Gas-enhanced oil recovery (EOR) through huff-n-puff (HnP) is an important method of recovering oil from fracture-stimulated reservoirs. HnP productivity is hampered by fracture channeling, leading to early gas breakthroughs and gas losses. To mitigate these issues, foam-generating surfactants have been developed as a method of reducing injected gas phase mobility and increasing oil recovery. This work investigates foam generation and propagation by a proprietary surfactant blend in high-temperature, high-pressure, high-permeability, and high-shear conditions that simulate the environment of a proppant-packed fracture. Bulk foam tests confirmed the aqueous stability and foaming viability of the surfactant at the proposed conditions. Through several series of floods co-injecting methane gas and the surfactant solution through a proppant pack at residual oil saturation, the effects of several injection parameters on apparent foam viscosity were investigated. The foam exhibited an exceptionally high transition foam quality (>95%) and strong shear-thinning behavior. The foam viscosity also linearly decreased with increasing pressure. Another flood series conducted in an oil-free proppant pack showed that swelling of residual oil had no effect on the apparent foam viscosity and was not the reason for the inversely linear pressure dependency. An additional flood series with nitrogen as the injection gas was completed to see if the hydrophobic attraction between the methane and surfactant tail was responsible for the observed pressure trend, but the trend persisted even with nitrogen. In a previous study, the dependence of foam viscosity on pressure was found to be much weaker with a different foaming surfactant under similar conditions. Thus, a better understanding of this important phenomenon requires additional tests with a focus on the effect of pressure on interfacial surfactant adsorption. Full article
(This article belongs to the Special Issue Crude Oil Recovery)
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15 pages, 4006 KiB  
Article
Foam Stabilization by Surfactant/SiO2 Composite Nanofluids
by Fariza Amankeldi, Miras Issakhov, Peyman Pourafshary, Zhanar Ospanova, Maratbek Gabdullin and Reinhard Miller
Colloids Interfaces 2023, 7(3), 57; https://doi.org/10.3390/colloids7030057 - 07 Sep 2023
Cited by 1 | Viewed by 1453
Abstract
This paper deals with the potential of aggregates of surfactant and SiO2 nanoparticles as foam stabilizers for practical applications. The effects of different chain lengths and concentrations of the cationic surfactant CnTAB on the performance of CnTAB–SiO2 [...] Read more.
This paper deals with the potential of aggregates of surfactant and SiO2 nanoparticles as foam stabilizers for practical applications. The effects of different chain lengths and concentrations of the cationic surfactant CnTAB on the performance of CnTAB–SiO2 nanofluids are examined to gain a comprehensive understanding of their ability to stabilize foam. The results indicate enhanced foam stability in the presence of SiO2 nanoparticles. These findings help to better understand foam stabilization and its potential in various industrial applications such as enhanced oil recovery and foam-based separation processes. Full article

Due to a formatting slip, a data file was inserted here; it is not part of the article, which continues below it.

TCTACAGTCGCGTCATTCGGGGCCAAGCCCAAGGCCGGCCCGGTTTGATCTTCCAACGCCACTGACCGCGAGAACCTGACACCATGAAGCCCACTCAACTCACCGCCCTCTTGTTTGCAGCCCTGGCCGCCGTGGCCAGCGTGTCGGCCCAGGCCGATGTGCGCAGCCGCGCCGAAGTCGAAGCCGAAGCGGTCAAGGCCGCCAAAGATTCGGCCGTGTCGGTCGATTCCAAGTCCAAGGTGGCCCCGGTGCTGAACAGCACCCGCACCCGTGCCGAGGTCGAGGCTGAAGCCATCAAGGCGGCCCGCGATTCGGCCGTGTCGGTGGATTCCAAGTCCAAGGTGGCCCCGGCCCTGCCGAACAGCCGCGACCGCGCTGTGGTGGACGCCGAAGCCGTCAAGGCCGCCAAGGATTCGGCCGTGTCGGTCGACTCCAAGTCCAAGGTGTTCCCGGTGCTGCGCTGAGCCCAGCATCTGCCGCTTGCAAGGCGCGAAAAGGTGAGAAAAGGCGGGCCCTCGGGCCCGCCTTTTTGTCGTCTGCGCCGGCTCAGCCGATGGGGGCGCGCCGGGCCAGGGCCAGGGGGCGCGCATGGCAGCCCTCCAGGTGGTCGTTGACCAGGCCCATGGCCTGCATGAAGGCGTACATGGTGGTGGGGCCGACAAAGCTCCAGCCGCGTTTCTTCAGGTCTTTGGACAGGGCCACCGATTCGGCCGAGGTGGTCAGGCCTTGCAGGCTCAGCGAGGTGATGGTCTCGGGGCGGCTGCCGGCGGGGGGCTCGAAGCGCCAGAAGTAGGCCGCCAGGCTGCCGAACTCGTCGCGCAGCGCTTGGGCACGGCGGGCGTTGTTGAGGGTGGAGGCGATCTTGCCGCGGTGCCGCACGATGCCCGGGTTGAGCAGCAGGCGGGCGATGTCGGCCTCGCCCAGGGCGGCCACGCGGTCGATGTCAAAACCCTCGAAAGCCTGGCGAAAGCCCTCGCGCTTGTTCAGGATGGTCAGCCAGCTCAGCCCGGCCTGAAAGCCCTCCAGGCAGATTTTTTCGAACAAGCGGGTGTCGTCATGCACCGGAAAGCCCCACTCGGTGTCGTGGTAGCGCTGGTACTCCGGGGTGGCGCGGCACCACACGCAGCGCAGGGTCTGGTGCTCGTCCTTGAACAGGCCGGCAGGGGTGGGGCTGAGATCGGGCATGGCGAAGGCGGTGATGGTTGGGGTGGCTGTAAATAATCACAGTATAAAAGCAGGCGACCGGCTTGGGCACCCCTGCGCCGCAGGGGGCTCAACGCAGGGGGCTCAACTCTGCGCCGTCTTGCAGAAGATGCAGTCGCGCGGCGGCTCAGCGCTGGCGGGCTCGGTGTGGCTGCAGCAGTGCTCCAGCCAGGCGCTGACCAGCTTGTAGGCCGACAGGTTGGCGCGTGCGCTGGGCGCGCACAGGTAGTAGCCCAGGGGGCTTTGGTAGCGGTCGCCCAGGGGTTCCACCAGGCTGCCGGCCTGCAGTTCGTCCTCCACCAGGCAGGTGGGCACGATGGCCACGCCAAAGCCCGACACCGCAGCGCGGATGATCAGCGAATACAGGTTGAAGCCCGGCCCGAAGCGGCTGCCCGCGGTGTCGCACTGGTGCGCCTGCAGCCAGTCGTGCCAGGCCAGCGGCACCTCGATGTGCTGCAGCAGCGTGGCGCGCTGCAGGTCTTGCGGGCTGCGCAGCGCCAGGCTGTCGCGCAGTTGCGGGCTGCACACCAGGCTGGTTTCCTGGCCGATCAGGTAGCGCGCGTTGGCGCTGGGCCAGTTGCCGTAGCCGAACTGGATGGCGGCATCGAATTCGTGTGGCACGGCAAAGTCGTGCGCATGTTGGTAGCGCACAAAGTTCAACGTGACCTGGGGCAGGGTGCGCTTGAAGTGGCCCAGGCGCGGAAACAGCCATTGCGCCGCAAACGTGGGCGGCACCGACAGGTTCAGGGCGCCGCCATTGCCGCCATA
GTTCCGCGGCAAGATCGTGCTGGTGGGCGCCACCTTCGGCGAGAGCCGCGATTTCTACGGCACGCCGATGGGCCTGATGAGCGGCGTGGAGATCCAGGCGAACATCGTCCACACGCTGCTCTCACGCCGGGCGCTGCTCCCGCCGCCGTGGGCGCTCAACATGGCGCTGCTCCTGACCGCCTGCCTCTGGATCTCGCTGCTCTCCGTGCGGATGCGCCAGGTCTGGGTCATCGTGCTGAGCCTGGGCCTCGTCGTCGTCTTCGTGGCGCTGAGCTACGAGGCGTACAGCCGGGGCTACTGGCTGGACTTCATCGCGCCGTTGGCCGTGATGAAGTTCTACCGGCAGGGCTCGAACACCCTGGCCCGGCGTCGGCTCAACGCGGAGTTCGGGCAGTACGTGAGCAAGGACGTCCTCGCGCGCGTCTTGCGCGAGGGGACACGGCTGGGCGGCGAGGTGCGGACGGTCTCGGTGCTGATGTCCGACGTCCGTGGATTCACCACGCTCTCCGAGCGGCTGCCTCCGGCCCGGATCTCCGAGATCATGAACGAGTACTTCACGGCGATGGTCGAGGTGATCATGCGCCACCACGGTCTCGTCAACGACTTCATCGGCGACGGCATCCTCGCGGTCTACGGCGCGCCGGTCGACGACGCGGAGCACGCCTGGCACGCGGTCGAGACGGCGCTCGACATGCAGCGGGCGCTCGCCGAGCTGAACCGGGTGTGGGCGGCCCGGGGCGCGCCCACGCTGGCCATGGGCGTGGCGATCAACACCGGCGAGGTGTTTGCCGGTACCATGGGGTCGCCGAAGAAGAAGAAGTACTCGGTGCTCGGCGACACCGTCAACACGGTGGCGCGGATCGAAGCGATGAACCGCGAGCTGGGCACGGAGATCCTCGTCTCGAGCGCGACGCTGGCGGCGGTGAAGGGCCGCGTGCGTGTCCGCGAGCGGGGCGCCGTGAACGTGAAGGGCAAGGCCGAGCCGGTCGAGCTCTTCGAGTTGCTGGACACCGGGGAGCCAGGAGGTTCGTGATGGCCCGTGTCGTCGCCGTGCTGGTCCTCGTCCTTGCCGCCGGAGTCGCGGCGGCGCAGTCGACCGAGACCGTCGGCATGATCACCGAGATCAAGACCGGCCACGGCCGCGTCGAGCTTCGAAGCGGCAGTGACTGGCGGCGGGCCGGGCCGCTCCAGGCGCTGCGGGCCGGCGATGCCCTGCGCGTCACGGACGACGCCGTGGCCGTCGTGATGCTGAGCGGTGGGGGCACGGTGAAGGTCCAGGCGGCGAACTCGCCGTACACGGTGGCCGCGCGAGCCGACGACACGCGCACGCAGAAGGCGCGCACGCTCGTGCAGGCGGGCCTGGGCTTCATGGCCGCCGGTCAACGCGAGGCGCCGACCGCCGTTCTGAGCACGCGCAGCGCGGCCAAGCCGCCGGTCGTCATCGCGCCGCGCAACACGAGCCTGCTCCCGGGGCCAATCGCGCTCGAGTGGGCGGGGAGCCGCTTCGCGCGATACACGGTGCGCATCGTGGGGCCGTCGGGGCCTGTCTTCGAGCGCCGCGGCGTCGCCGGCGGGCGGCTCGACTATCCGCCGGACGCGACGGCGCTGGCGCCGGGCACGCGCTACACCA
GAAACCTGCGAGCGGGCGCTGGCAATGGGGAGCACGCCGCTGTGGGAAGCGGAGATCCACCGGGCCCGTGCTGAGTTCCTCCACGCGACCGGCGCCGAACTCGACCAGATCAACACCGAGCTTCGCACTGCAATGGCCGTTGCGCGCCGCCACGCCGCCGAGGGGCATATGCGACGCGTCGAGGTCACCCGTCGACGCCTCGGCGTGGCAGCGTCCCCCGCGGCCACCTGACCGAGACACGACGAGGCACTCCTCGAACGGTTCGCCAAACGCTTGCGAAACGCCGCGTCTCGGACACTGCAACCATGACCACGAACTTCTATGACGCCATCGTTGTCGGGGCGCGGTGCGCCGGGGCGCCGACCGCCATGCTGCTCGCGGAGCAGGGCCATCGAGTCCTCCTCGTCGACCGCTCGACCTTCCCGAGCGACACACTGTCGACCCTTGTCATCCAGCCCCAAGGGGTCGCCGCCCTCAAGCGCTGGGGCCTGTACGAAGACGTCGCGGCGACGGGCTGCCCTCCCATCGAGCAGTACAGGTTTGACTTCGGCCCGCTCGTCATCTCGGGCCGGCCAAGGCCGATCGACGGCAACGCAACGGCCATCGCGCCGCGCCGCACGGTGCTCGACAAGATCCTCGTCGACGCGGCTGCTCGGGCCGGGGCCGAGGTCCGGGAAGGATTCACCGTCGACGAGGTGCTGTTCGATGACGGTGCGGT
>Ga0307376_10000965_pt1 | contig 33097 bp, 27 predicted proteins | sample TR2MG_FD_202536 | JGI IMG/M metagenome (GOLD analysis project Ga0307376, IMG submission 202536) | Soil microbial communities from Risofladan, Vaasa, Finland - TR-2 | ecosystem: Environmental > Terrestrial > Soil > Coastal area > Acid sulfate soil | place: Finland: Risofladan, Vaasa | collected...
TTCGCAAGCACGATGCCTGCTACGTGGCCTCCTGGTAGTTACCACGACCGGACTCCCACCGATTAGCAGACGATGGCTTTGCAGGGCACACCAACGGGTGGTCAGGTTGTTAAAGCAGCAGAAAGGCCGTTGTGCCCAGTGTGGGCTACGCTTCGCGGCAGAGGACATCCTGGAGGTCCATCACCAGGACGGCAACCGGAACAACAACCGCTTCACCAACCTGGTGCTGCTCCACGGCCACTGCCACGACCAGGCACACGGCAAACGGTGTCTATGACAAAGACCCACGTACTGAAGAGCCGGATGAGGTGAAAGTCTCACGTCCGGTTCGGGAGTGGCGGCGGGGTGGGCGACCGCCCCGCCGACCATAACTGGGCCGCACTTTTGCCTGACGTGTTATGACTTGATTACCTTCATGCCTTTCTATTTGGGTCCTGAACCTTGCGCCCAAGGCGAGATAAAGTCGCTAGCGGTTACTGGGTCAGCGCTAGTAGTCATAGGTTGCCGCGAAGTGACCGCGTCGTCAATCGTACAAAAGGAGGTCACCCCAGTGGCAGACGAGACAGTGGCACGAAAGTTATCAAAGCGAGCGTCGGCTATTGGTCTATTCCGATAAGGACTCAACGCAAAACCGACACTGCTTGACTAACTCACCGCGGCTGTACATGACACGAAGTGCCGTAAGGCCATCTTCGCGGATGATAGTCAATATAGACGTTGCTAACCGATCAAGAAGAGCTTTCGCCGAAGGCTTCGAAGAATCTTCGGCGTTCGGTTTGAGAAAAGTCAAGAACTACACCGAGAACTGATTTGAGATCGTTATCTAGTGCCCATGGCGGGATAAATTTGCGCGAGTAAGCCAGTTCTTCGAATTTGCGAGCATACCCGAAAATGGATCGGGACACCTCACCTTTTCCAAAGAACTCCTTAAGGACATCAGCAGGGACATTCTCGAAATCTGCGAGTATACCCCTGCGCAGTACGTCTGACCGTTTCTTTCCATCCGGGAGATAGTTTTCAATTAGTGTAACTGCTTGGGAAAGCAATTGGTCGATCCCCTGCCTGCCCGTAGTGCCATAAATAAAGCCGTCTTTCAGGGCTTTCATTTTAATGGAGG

(This article belongs to the Special Issue Crude Oil Recovery)
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15 pages, 5026 KiB  
Article
Impact of Paraffin Composition on the Interactions between Waxes, Asphaltenes, and Paraffin Inhibitors in a Light Crude Oil
by Oualid M'barki, John Clements, Luis Salazar, James Machac, Jr. and Quoc P. Nguyen
Colloids Interfaces 2023, 7(1), 13; https://doi.org/10.3390/colloids7010013 - 06 Feb 2023
Cited by 2 | Viewed by 3072
Abstract
The effect of wax molecular weight distribution on the efficacy of two alpha olefin-maleic anhydride paraffin inhibitors (PIs) having different densities of alkyl side-chains were examined in light West Texas crude in the absence and presence of asphaltenes. Interpretation of the data was [...] Read more.
The effect of wax molecular weight distribution on the efficacy of two alpha olefin-maleic anhydride paraffin inhibitors (PIs) having different densities of alkyl side-chains were examined in light West Texas crude in the absence and presence of asphaltenes. Interpretation of the data was aided by cross-polarization microscopy. Primary differences in wax crystal morphology appear to be driven by the composition of the wax, with secondary differences being associated with the choice of PI. In the absence of asphaltenes, the effect of wax composition on PI performance (i.e., reducing oil viscosity and wax appearance temperature) is greater for the PI having the higher chain density, with the one having the lower chain density being generally more effective regardless of the wax composition. These differences are diminished in the presence of asphaltenes such that the PI having the higher chain density is somewhat more effective. Trends in both morphology and viscosity suggest a steric effect associated with wax composition that is lessened on interaction of the PIs with asphaltenes. Full article
(This article belongs to the Special Issue Crude Oil Recovery)